Remember July 3 2008?
The European Central Bank raised its interest rate to 4.25%,
in a bid to tackle inflation (!). At the Wimbledon tennis championships, Roger
Federer and Serena Williams were both on their way to becoming losing finalists
– contrasting with their victories last weekend.
Anyway, it was also the day that held the record soybean price, of $16.63 a bushel,
until it was shattered on Monday.
Chicago's July contract hit $16.79 ½ a bushel, before easing
to close at $16.65 a bushel, a gain of 2.8% on the day.
And corn almost
set an all-time high too, reaching $7.86 ¾ a bushel for July delivery, $0.13 a
bushel below the record for a spot contract set in June last year.
'Looks very bad'
The catalyst for the buying, was US weather which, while now
giving up the heat which has been taxing crops, is proving reluctant to
surrender the dryness which has left large swathes of the Midwest in drought,
or nearly there.
"The weekend heat and the lack of rainfall over the weekend
along with the expected 10-day drier weather forecast has forced added risk
premium in the market," US Commodities said.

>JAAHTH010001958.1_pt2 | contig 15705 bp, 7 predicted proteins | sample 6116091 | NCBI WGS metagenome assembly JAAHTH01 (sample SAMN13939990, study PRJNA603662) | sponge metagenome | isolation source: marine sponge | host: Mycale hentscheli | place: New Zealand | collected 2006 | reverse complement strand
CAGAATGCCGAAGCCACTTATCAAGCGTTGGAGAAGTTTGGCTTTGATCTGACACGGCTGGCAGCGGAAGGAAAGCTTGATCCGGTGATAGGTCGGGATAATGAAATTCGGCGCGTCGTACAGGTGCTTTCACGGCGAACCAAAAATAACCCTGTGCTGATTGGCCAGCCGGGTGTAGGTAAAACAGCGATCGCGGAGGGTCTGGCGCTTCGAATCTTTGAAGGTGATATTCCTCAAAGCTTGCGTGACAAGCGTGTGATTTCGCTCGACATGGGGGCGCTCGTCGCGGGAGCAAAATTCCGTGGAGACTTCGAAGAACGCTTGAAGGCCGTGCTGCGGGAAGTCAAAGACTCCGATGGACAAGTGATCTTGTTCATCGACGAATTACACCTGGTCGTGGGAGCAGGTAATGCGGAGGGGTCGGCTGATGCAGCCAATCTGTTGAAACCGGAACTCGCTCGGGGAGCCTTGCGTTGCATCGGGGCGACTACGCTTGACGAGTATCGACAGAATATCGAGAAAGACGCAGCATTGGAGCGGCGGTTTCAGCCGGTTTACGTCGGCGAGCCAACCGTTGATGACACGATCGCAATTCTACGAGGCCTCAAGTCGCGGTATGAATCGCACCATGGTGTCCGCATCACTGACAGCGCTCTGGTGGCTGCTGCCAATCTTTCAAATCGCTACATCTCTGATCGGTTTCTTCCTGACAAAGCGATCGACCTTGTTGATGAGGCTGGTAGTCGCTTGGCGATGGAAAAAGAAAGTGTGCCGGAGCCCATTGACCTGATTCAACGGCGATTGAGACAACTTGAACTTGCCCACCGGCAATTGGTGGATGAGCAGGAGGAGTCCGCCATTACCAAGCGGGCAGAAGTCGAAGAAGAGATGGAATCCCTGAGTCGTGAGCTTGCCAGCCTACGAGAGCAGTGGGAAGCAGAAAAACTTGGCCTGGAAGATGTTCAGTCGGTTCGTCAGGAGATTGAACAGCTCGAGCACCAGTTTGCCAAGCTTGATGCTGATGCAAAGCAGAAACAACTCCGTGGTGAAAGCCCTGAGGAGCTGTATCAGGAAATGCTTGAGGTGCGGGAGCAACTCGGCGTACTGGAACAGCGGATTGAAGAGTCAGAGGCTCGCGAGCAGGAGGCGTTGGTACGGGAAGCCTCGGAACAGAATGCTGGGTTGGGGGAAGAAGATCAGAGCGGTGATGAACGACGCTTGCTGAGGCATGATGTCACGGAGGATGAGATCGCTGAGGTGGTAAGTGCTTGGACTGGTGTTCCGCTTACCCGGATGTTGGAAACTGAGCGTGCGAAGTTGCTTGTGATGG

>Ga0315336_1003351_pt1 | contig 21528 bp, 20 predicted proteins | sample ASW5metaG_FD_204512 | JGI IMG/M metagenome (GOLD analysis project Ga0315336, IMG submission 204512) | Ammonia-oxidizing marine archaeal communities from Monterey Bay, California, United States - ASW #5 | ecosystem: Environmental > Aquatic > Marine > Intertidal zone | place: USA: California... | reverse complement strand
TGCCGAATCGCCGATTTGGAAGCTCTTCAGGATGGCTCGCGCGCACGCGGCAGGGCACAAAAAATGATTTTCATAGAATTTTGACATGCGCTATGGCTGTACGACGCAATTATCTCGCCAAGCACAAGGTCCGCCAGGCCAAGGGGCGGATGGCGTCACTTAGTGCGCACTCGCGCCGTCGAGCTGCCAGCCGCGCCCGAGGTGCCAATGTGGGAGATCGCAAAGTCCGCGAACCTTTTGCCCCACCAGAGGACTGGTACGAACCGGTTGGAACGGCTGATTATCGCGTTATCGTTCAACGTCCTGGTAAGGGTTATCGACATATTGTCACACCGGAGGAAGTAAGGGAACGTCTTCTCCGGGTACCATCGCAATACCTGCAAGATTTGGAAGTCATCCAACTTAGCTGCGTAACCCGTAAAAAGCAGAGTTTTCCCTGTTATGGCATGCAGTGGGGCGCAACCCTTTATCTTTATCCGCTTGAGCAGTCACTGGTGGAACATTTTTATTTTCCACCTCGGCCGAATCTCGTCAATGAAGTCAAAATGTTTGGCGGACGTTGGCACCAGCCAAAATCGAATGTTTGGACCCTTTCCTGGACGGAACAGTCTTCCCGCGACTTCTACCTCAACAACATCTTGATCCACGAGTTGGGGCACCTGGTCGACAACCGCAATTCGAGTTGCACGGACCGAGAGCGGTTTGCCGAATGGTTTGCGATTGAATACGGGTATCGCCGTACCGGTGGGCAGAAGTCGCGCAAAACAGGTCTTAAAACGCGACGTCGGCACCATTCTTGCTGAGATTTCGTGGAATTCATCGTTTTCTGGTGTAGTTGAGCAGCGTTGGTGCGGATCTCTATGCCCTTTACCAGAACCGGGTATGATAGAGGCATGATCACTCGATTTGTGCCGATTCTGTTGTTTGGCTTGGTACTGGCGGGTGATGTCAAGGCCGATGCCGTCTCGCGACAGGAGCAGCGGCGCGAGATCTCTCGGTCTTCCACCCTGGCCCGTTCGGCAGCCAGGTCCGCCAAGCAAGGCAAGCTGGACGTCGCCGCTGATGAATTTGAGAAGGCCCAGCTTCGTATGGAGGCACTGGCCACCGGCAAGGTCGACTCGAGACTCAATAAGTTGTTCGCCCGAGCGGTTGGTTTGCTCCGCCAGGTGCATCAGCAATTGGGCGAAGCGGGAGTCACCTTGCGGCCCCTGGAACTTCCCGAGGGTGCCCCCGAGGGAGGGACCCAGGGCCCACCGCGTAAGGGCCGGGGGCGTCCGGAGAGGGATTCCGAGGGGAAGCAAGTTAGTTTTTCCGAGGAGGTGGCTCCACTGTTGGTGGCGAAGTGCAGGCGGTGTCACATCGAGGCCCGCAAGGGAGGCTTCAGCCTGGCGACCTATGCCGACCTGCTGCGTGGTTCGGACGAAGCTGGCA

Rival broker Benson Quinn Commodities said: "A cool front has
moved into the Midwest since Sunday and will drop daily highs into the upper
80s to low 90s Fahrenheit for a few days, but crops are in desperate need of
soaking rains which appear absent from forecasts till late July."
And this when crop condition is already bad, with Paragon
Economics' Steve Meyer reporting that corn in southern Illinois and Indiana "looks
"Some acres will not be salvaged. Others will see very low
'Dialling in huge
No wonder analysts were looking at a big drop, of six points
or so, in the corn rating (ie that viewed as in "good" or "excellent"
condition) in the US Department of Agriculture's weekly crop progress report later
For soybeans, the drop is forecast at five points.
Whatever, yield estimates continue to drop. "The erratic
weather pattern continues to such an extent I've seen private estimates as low
as 139 bushels per acre for corn," GrainAnalyst.com trader Matthew Pierce said.
US Commodities said: "The market is moving from a yield loss